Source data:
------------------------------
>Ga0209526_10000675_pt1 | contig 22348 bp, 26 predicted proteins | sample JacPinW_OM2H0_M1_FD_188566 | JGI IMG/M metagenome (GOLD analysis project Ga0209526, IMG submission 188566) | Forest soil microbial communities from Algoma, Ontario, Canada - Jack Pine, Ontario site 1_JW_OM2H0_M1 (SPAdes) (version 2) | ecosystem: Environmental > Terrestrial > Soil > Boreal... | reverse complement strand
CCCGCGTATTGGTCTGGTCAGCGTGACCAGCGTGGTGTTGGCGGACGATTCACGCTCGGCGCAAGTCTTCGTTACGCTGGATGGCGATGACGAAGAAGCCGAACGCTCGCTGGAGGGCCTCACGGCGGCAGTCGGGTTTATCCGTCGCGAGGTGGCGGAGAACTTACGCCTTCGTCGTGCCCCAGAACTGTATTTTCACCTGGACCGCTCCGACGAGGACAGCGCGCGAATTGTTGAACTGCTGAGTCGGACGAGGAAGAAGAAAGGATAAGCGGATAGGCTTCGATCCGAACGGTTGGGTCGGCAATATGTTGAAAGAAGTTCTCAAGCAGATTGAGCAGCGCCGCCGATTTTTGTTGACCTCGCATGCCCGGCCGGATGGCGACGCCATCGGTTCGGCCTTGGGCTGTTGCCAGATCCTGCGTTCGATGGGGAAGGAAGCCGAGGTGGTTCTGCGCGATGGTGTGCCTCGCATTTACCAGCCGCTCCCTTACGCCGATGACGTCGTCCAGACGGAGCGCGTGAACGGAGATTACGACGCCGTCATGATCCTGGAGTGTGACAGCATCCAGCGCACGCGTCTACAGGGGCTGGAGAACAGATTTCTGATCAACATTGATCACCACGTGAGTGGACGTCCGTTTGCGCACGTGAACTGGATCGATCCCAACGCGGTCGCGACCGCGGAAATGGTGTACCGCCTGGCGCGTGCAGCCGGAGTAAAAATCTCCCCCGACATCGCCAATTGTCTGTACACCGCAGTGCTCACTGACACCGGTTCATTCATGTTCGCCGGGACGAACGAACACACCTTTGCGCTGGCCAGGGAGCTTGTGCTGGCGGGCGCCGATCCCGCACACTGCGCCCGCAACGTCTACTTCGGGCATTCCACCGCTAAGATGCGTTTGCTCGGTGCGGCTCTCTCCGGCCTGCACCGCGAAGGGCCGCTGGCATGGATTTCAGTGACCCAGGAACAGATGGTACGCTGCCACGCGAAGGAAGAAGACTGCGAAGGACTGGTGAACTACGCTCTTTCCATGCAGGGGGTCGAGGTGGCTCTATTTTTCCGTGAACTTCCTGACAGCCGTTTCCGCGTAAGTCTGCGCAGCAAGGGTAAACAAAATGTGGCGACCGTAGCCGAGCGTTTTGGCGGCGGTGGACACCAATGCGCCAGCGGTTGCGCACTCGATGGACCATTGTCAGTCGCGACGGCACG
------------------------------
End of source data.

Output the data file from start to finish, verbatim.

>Ga0209526_10000675_pt1 | contig 22348 bp, 26 predicted proteins | sample JacPinW_OM2H0_M1_FD_188566 | JGI IMG/M metagenome (GOLD analysis project Ga0209526, IMG submission 188566) | Forest soil microbial communities from Algoma, Ontario, Canada - Jack Pine, Ontario site 1_JW_OM2H0_M1 (SPAdes) (version 2) | ecosystem: Environmental > Terrestrial > Soil > Boreal... | reverse complement strand
CCCGCGTATTGGTCTGGTCAGCGTGACCAGCGTGGTGTTGGCGGACGATTCACGCTCGGCGCAAGTCTTCGTTACGCTGGATGGCGATGACGAAGAAGCCGAACGCTCGCTGGAGGGCCTCACGGCGGCAGTCGGGTTTATCCGTCGCGAGGTGGCGGAGAACTTACGCCTTCGTCGTGCCCCAGAACTGTATTTTCACCTGGACCGCTCCGACGAGGACAGCGCGCGAATTGTTGAACTGCTGAGTCGGACGAGGAAGAAGAAAGGATAAGCGGATAGGCTTCGATCCGAACGGTTGGGTCGGCAATATGTTGAAAGAAGTTCTCAAGCAGATTGAGCAGCGCCGCCGATTTTTGTTGACCTCGCATGCCCGGCCGGATGGCGACGCCATCGGTTCGGCCTTGGGCTGTTGCCAGATCCTGCGTTCGATGGGGAAGGAAGCCGAGGTGGTTCTGCGCGATGGTGTGCCTCGCATTTACCAGCCGCTCCCTTACGCCGATGACGTCGTCCAGACGGAGCGCGTGAACGGAGATTACGACGCCGTCATGATCCTGGAGTGTGACAGCATCCAGCGCACGCGTCTACAGGGGCTGGAGAACAGATTTCTGATCAACATTGATCACCACGTGAGTGGACGTCCGTTTGCGCACGTGAACTGGATCGATCCCAACGCGGTCGCGACCGCGGAAATGGTGTACCGCCTGGCGCGTGCAGCCGGAGTAAAAATCTCCCCCGACATCGCCAATTGTCTGTACACCGCAGTGCTCACTGACACCGGTTCATTCATGTTCGCCGGGACGAACGAACACACCTTTGCGCTGGCCAGGGAGCTTGTGCTGGCGGGCGCCGATCCCGCACACTGCGCCCGCAACGTCTACTTCGGGCATTCCACCGCTAAGATGCGTTTGCTCGGTGCGGCTCTCTCCGGCCTGCACCGCGAAGGGCCGCTGGCATGGATTTCAGTGACCCAGGAACAGATGGTACGCTGCCACGCGAAGGAAGAAGACTGCGAAGGACTGGTGAACTACGCTCTTTCCATGCAGGGGGTCGAGGTGGCTCTATTTTTCCGTGAACTTCCTGACAGCCGTTTCCGCGTAAGTCTGCGCAGCAAGGGTAAACAAAATGTGGCGACCGTAGCCGAGCGTTTTGGCGGCGGTGGACACCAATGCGCCAGCGGTTGCGCACTCGATGGACCATTGTCAGTCGCGACGGCACG